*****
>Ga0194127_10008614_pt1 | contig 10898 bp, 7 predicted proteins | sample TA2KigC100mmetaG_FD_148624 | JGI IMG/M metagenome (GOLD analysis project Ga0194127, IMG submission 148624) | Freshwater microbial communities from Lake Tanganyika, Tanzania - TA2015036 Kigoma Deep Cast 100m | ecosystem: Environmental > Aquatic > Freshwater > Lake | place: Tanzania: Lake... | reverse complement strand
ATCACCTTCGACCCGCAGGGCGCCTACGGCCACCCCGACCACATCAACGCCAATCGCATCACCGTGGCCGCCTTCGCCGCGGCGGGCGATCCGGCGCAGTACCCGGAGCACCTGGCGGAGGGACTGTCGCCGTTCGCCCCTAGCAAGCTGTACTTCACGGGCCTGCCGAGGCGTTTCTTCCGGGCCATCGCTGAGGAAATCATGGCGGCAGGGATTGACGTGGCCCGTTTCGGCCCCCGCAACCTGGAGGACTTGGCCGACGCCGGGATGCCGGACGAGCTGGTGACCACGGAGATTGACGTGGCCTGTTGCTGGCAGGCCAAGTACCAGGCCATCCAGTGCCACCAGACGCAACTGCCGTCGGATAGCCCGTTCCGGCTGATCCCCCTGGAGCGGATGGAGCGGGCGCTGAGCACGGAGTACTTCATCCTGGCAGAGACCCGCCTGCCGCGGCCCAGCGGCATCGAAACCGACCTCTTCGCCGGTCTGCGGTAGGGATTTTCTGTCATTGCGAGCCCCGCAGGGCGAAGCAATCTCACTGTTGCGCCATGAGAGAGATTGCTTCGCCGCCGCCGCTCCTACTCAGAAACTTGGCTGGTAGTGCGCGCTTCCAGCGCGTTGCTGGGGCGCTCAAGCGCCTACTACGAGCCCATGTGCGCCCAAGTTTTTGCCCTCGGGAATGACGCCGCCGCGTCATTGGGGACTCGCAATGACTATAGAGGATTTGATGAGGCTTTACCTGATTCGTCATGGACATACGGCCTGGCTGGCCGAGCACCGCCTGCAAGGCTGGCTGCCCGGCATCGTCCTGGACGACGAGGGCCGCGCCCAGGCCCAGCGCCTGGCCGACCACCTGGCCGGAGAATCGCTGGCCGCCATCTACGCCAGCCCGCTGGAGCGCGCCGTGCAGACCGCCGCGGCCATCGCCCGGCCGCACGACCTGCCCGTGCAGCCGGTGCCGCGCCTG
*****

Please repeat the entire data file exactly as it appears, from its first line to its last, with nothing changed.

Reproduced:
>Ga0194127_10008614_pt1 | contig 10898 bp, 7 predicted proteins | sample TA2KigC100mmetaG_FD_148624 | JGI IMG/M metagenome (GOLD analysis project Ga0194127, IMG submission 148624) | Freshwater microbial communities from Lake Tanganyika, Tanzania - TA2015036 Kigoma Deep Cast 100m | ecosystem: Environmental > Aquatic > Freshwater > Lake | place: Tanzania: Lake... | reverse complement strand
ATCACCTTCGACCCGCAGGGCGCCTACGGCCACCCCGACCACATCAACGCCAATCGCATCACCGTGGCCGCCTTCGCCGCGGCGGGCGATCCGGCGCAGTACCCGGAGCACCTGGCGGAGGGACTGTCGCCGTTCGCCCCTAGCAAGCTGTACTTCACGGGCCTGCCGAGGCGTTTCTTCCGGGCCATCGCTGAGGAAATCATGGCGGCAGGGATTGACGTGGCCCGTTTCGGCCCCCGCAACCTGGAGGACTTGGCCGACGCCGGGATGCCGGACGAGCTGGTGACCACGGAGATTGACGTGGCCTGTTGCTGGCAGGCCAAGTACCAGGCCATCCAGTGCCACCAGACGCAACTGCCGTCGGATAGCCCGTTCCGGCTGATCCCCCTGGAGCGGATGGAGCGGGCGCTGAGCACGGAGTACTTCATCCTGGCAGAGACCCGCCTGCCGCGGCCCAGCGGCATCGAAACCGACCTCTTCGCCGGTCTGCGGTAGGGATTTTCTGTCATTGCGAGCCCCGCAGGGCGAAGCAATCTCACTGTTGCGCCATGAGAGAGATTGCTTCGCCGCCGCCGCTCCTACTCAGAAACTTGGCTGGTAGTGCGCGCTTCCAGCGCGTTGCTGGGGCGCTCAAGCGCCTACTACGAGCCCATGTGCGCCCAAGTTTTTGCCCTCGGGAATGACGCCGCCGCGTCATTGGGGACTCGCAATGACTATAGAGGATTTGATGAGGCTTTACCTGATTCGTCATGGACATACGGCCTGGCTGGCCGAGCACCGCCTGCAAGGCTGGCTGCCCGGCATCGTCCTGGACGACGAGGGCCGCGCCCAGGCCCAGCGCCTGGCCGACCACCTGGCCGGAGAATCGCTGGCCGCCATCTACGCCAGCCCGCTGGAGCGCGCCGTGCAGACCGCCGCGGCCATCGCCCGGCCGCACGACCTGCCCGTGCAGCCGGTGCCGCGCCTG